"We are definitely going to see a China trade bill this year and it’s going to be bad," predicted Erik Autor, vice president and international trade counsel at the National Retail Federation. "Members [of Congress] are chomping at the bit…to do a China bill. It’s just a question of whether cooler heads can prevail. I think they will be under a lot more pressure to whack China. We are keeping a wary eye on the whole situation."

Auggie Tantillo, executive director of the American Manufacturing Trade Action Coalition, said he believes there is already momentum on China, though "how the Democrats choose to deal with this issue is up in the air."

"First of all, you’ve got people like [Sens.] Sherrod Brown [D., Ohio] and Jim Webb [D., Va.], who are coming into powerful positions in the Senate and who are vowing to be more aggressive on these issues, and China is at the front of the line for them," Tantillo said.

Signaling the possible fight ahead, Rep. Sander Levin (D., Mich.), who will chair the House Ways & Means trade subcommittee, has already said he plans to submit an unfair trade practices case against China’s currency manipulation and reintroduce legislation to apply countervailing duties to non-market economies.

In addition, Sen. Max Baucus, incoming chairman of the Senate Finance Committee, has indicated he is looking for "new tools" to address China’s currency policies, other than the Department of the Treasury’s semiannual report that has passed on labeling China a currency manipulator.

The president’s TPA, which requires Congress to vote up or down on trade agreements without the ability to amend them, expires at the end of June and also will generate a heated debate. The prospects of Congress renewing the authority, without any substantive changes to it — such as addressing stronger enforcement mechanism for labor standards — are slim, according to experts.

The global round of trade talks, which has faltered for some time now, will be affected if TPA is not renewed.

"It’s hard to say what the prospects for trade promotion authority are, but it will be a long shot," said Cass Johnson, president of the National Council of Textile Organization. "The election made it more difficult for the administration to get an agreement on TPA through, rather than less difficult. It has given the administration less maneuvering room."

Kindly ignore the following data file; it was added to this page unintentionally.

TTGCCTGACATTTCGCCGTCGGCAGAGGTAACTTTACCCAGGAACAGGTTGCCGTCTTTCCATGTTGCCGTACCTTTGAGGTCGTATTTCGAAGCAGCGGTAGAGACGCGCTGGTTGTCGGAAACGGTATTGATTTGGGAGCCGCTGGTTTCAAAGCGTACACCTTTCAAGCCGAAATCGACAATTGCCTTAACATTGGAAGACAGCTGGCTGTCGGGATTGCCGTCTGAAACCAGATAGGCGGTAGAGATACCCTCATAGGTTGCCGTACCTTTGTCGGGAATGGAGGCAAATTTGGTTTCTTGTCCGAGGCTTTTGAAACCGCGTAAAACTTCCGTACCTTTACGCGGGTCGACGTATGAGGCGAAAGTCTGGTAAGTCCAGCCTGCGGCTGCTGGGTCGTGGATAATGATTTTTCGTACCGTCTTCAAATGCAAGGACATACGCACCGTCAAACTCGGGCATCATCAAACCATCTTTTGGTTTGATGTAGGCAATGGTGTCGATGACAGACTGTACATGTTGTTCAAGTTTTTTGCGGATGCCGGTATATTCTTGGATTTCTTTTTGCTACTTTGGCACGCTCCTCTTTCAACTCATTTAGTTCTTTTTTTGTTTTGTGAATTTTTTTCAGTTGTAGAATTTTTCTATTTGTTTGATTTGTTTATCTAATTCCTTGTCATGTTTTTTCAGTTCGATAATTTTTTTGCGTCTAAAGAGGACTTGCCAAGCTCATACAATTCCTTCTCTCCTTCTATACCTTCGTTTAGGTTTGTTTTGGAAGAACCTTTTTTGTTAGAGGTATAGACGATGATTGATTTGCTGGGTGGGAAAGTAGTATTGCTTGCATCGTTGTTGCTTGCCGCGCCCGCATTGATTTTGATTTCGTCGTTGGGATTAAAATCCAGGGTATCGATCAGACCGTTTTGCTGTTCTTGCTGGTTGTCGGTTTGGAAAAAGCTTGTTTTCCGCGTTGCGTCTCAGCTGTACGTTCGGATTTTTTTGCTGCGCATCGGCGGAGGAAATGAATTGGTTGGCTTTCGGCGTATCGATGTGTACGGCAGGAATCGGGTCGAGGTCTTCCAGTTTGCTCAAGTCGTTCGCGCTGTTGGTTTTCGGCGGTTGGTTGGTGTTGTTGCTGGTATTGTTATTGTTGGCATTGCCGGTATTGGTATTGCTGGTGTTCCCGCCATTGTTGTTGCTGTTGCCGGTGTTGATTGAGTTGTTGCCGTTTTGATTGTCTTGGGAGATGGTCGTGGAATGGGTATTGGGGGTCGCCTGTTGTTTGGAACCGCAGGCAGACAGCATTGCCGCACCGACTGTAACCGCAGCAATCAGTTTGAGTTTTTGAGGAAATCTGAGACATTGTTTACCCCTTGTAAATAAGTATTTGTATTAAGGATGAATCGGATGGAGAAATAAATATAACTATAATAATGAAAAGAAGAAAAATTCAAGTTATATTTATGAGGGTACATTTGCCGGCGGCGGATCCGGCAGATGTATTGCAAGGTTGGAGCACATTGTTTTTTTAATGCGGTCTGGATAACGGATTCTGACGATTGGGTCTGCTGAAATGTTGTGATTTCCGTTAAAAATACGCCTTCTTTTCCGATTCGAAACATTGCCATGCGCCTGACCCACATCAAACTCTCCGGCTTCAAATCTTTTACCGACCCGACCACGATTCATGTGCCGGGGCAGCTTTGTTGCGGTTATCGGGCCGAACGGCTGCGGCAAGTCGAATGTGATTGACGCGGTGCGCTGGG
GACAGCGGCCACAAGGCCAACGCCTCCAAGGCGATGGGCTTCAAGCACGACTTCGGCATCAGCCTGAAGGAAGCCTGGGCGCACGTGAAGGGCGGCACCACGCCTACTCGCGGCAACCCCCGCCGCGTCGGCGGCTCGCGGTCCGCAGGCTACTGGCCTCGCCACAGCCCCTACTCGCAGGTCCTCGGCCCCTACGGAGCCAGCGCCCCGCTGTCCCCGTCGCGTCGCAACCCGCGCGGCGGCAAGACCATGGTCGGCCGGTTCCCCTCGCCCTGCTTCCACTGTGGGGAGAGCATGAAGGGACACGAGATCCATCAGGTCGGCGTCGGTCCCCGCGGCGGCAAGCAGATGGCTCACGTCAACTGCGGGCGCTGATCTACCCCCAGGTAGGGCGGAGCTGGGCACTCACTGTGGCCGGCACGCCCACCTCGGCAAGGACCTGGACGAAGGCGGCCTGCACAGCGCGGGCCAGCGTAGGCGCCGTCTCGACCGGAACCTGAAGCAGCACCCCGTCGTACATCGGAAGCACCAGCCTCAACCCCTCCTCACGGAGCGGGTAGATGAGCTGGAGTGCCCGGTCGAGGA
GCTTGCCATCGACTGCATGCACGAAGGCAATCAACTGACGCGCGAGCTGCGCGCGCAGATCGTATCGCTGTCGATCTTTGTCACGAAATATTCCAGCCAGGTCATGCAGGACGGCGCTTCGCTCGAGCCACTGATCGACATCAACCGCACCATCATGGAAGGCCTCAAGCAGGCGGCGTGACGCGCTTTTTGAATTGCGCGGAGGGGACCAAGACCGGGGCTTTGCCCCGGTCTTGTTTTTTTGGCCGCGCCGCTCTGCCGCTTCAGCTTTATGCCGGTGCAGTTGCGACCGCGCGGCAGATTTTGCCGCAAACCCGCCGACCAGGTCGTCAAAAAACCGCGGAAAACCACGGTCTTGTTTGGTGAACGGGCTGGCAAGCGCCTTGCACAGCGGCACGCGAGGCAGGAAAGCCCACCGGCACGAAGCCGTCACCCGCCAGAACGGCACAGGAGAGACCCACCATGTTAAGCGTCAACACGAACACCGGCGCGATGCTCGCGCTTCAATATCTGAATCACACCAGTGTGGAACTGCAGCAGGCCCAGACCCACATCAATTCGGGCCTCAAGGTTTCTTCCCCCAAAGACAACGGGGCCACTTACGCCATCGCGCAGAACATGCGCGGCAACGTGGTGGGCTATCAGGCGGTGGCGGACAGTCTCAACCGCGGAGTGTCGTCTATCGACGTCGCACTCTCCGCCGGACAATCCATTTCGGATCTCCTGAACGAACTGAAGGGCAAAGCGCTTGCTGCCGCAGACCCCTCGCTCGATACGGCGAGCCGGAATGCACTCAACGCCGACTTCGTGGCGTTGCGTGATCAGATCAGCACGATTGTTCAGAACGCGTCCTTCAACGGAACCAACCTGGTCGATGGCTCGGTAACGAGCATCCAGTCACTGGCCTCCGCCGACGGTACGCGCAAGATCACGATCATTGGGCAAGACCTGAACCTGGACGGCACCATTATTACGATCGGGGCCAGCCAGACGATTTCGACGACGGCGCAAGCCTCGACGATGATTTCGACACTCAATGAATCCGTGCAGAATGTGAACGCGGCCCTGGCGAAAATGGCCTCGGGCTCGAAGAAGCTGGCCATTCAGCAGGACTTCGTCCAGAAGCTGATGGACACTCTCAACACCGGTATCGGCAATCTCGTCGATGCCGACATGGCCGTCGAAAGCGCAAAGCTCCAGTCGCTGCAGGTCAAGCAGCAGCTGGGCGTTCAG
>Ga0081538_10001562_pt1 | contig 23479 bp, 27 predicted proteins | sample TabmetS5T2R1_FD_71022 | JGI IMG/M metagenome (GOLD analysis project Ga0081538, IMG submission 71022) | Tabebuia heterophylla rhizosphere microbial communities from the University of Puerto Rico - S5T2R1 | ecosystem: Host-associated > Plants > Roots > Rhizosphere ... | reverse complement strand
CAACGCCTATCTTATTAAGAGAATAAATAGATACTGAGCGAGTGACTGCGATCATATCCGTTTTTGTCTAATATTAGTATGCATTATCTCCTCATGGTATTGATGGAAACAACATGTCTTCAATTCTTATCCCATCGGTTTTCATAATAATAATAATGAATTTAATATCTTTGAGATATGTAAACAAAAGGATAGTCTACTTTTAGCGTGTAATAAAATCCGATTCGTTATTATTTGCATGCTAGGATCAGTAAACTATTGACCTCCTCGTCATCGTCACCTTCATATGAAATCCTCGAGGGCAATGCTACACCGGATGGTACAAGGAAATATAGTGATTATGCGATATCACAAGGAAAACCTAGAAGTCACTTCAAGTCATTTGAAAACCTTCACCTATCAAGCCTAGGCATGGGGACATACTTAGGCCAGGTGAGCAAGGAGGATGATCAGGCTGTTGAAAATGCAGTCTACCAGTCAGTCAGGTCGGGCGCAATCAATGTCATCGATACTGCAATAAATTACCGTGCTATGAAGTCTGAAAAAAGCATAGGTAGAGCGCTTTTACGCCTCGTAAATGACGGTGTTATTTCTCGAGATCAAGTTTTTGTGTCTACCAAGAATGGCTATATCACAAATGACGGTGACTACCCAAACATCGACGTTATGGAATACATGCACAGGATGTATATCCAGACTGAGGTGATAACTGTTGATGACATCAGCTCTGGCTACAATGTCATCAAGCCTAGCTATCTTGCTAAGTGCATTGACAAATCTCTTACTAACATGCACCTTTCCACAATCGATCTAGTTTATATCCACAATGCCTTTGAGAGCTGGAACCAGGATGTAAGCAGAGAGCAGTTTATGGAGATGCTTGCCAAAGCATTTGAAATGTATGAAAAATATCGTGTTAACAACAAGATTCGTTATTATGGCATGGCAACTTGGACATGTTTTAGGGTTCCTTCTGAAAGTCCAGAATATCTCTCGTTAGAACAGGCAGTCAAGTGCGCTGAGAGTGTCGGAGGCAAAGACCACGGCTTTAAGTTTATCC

Gary Hufbauer, senior fellow at Peter­son’s Institute for International Economics, said he wouldn’t be surprised to see the White House package the Peru and Colombia FTAs with an extension of TPA.

On the labor front, two Democrats chairing key labor policy committees, Sen. Edward Kennedy (D., Mass.) and Rep. George Miller (D., Calif.), will be closely watched by the industry and organized labor.

Kennedy and Miller already have said they will push for passage of a bill they introduced that would instruct the National Labor Relations Board to develop a procedure under which a union can be recognized if a majority of employees sign authorization cards choosing the union as their bargaining representative — known as a "card check" system. The bill also would strengthen remedies for employer coercion when employees try to organize by imposing civil fines up to $20,000 per violation.

"The bill would go some distance toward leveling the playing field in terms of freedom of association," said Tom Snyder, national political director for UNITE HERE.

"In actual practice, workers are not able to associate in their place of employment. If they try to form a union, they are fired, demoted or harassed," alleged Snyder.

Snyder also expects Congress to pass comprehensive immigration reform legislation providing a guest worker program for millions of illegal immigrants and a path to citizenship.

The union official, without wanting to sound "Pollyannaish," contended the overall environment on Capitol Hill will be "more hospitable to union issues and middle-class family issues."

"That does not mean these things will sail through very simply or without lots of struggle and negotiation," he said. "But underneath, the anxiety about free trade agreements is the anxiety being felt by the middle class and working class, so I think any issues that can raise their standard of living…will find a good hearing among those who campaigned for fair trade."